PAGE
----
Race

Variability has been shown in the prevalence of meningiomas among Caucasians, Africans, African Americans, and Asians. A greater incidence exists among Africans than among Caucasians.

Sex

Age

Average age of onset is 50 years. Incidence of meningiomas increases steadily thereafter.

History

Physical

Sphenoid wing meningiomas can be associated with various cranial nerve dysfunction resulting from foraminal encroachment of cranial nerves located at the skull base.[3] Rarely, a bruit can be heard over a highly vascular tumor.

Causes

Laboratory Studies

Imaging Studies

Other Tests

Histologic Findings

Historically, classification of meningiomas has been based upon cell shapes, cell patterns, and cell products. The macroscopic appearance of meningiomas may be hemispheric, bun shaped, or globular, and they may vary in gross appearance as epithelial or mesenchymal. They usually are attached to the dura and invaginate into adjacent neural structures. Enveloped in a thin capsule derived from the adjacent meninges, they remain extraaxial and are separated easily from the brain or spinal cord.

According to the World Health Organization (WHO) in 1993, 3 types of meningiomas exist based on malignant behavior, as follows:

Malignant transformation is rare. Originally, malignancy was seen in anaplastic tumors, but they may arise from any of the meningioma variants or atypical meningiomas. Papillary histopathology is associated with local aggressiveness and increased incidence of late distant metastasis. The papillary type is considered malignant by definition and is encountered more frequently in children.

Earlier classification schemes used the term angioblastic meningioma for what is now considered to be a hemangiopericytoma. This neoplasm is distinctly separate from a meningioma, and it shows extremely high propensity for recurrence and metastasis. Hemangiopericytoma is a sarcoma in the new WHO classification.

Meningiomas are generally slow growing. Their annual growth rate can be anywhere from 1-21%. True metastases are extremely uncommon, and dissemination usually is believed to occur hematogenously, with the lungs as the most common site. Bony invasion is not evidence of malignancy in meningiomas, and invasion of mesenchymal components (eg, bone, muscle, dura) can occur with benign meningiomas.

Growth type classification of meningiomas according to cell type is as follows:

Surgical Care

Medication Summary

Anecdotal reports exist in the literature regarding the usage of antihormonal agents in the treatment of meningiomas. Medical treatment is reserved for the following: atypical and malignant meningiomas as an adjunct to surgery, partially resected benign meningiomas, and recurrence of meningiomas after a surgical resection.

Tamoxifen, an antiestrogen hormone, has been reported in a handful of patients with refractory or unresectable meningiomas; in one study, usage of this agent resulted in stabilization of 6 out of 9 cases.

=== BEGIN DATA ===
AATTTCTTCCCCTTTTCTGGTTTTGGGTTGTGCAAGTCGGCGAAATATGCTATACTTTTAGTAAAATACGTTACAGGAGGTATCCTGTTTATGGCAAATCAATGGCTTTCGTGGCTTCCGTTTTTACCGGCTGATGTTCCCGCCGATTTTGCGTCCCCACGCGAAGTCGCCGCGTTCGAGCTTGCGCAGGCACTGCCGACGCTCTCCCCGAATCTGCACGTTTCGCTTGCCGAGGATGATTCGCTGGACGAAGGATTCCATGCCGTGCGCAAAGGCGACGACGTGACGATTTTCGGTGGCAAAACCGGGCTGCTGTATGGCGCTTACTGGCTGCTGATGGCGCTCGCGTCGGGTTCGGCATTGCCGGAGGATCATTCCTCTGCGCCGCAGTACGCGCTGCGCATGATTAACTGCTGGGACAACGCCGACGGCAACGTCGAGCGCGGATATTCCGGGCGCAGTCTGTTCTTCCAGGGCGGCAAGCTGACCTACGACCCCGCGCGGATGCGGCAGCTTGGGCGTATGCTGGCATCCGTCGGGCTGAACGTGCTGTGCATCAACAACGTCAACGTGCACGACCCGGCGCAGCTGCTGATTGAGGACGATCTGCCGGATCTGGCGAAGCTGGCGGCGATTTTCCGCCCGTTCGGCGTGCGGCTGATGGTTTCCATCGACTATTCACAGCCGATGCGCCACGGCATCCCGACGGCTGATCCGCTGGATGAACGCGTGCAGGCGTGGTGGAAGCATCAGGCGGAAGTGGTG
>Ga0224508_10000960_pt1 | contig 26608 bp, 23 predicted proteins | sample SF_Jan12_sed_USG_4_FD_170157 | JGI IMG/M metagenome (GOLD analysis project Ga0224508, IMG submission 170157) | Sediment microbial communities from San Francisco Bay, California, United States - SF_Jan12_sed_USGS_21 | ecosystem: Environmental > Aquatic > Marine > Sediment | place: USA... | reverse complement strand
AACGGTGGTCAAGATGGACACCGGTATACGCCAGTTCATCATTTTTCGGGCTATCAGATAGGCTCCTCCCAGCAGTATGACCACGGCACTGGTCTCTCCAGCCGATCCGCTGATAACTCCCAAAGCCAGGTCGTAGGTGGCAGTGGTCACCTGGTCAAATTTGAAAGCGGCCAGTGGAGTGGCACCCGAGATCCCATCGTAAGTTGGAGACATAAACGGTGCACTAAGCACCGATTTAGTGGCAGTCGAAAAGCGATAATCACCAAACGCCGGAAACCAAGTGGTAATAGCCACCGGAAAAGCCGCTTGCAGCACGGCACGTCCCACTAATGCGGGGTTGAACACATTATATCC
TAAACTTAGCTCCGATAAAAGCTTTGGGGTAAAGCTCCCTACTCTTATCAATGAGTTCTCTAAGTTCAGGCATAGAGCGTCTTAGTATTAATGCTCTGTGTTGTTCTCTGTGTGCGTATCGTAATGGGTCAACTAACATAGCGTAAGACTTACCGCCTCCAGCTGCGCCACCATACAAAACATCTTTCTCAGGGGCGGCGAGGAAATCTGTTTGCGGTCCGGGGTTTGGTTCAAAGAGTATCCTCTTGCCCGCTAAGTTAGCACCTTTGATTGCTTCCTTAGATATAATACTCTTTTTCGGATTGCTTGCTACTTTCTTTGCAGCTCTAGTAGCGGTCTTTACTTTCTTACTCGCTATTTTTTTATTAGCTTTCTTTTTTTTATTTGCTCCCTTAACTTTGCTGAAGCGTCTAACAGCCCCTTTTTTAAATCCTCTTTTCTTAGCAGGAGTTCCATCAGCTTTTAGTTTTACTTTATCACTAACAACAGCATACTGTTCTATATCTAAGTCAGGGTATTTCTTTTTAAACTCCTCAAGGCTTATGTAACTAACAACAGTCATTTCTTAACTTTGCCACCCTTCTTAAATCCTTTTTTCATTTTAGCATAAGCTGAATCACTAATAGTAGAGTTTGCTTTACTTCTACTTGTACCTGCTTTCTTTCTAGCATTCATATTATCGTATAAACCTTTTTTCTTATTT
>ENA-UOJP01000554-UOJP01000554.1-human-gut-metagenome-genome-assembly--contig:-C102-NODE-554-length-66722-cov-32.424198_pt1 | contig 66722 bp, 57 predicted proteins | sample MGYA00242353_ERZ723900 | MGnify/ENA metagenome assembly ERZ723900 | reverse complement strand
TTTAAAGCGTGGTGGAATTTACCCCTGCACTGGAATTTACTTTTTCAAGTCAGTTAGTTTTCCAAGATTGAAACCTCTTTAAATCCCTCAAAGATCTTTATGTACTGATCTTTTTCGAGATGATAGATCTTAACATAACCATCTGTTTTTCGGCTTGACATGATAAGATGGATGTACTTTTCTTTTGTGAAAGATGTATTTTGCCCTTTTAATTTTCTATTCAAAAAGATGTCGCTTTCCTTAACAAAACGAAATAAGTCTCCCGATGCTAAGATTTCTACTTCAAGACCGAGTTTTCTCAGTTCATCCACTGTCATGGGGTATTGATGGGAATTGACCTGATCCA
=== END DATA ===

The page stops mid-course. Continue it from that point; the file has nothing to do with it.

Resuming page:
Tamoxifen (Nolvadex)

Clinical Context:  Competitively binds to estrogen receptor, producing a nuclear complex that decreases DNA synthesis and inhibits estrogen effects.

Class Summary

Inhibit effects of estrogen by competitively binding to estrogen receptor.

Mifepristone, RU-486 (Mifeprex)

Clinical Context:  Experimental antiprogesterone agent. Used in patients with recurrent benign meningiomas; in one study of 14 patients, tumor regression was reported in 5 of 14 patients.

Class Summary

RU-486 has been used experimentally in the treatment of this medical condition.

Complications

Prognosis

Author

Sally B Zachariah, MD, Associate Professor, Department of Neurology, University of South Florida College of Medicine; Director, Department of Neurology, Division of Strokes, Veteran Affairs Medical Center of Bay Pines

Disclosure: none None None

Coauthor(s)

Suzan Khoromi, MD, Fellow, Pain and Neurosensory Mechanisms Branch, National Institute of Dental and Cranial Research, National Institutes of Health

Disclosure: Nothing to disclose.

Specialty Editors

Andrew W Lawton, MD, Neuro-Ophthalmology, Ochsner Health Services

Disclosure: Nothing to disclose.

Francisco Talavera, PharmD, PhD, Adjunct Assistant Professor, University of Nebraska Medical Center College of Pharmacy; Editor-in-Chief, Medscape Drug Reference

Disclosure: Medscape Salary Employment

Lance L Brown, OD, MD, Ophthalmologist, Affiliated With Freeman Hospital and St John's Hospital, Regional Eye Center, Joplin, Missouri

Disclosure: Nothing to disclose.

Chief Editor

Hampton Roy Sr, MD, Associate Clinical Professor, Department of Ophthalmology, University of Arkansas for Medical Sciences

Disclosure: Nothing to disclose.

Additional Contributors

Brian R Younge, MD Professor of Ophthalmology, Mayo Clinic School of Medicine

Brian R Younge, MD is a member of the following medical societies: American Medical Association, American Ophthalmological Society, and North American Neuro-Ophthalmology Society

Disclosure: Nothing to disclose.

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Coronal T1-weighted MRI with gadolinium enhancement of a sphenoid wing meningioma with some degree of encasement of bilateral cavernous sinuses.

Coronal T1-weighted MRI with gadolinium enhancement of a sphenoid wing meningioma with some degree of encasement of bilateral cavernous sinuses.

T1-weighted MRI with gadolinium (coronal section) of same patient with sphenoid wing meningioma. A better visualization of en plaque growth of the meningioma along the convexity of the cerebral hemisphere on the left side is seen, in addition to better illustration of intracavernous carotid arteries bilaterally and en plaque growth of meningioma inferiorly and laterally around both temporal lobes.

T1-weighted gadolinium enhanced (sagittal section) of same patient with meningioma of the sphenoid wing.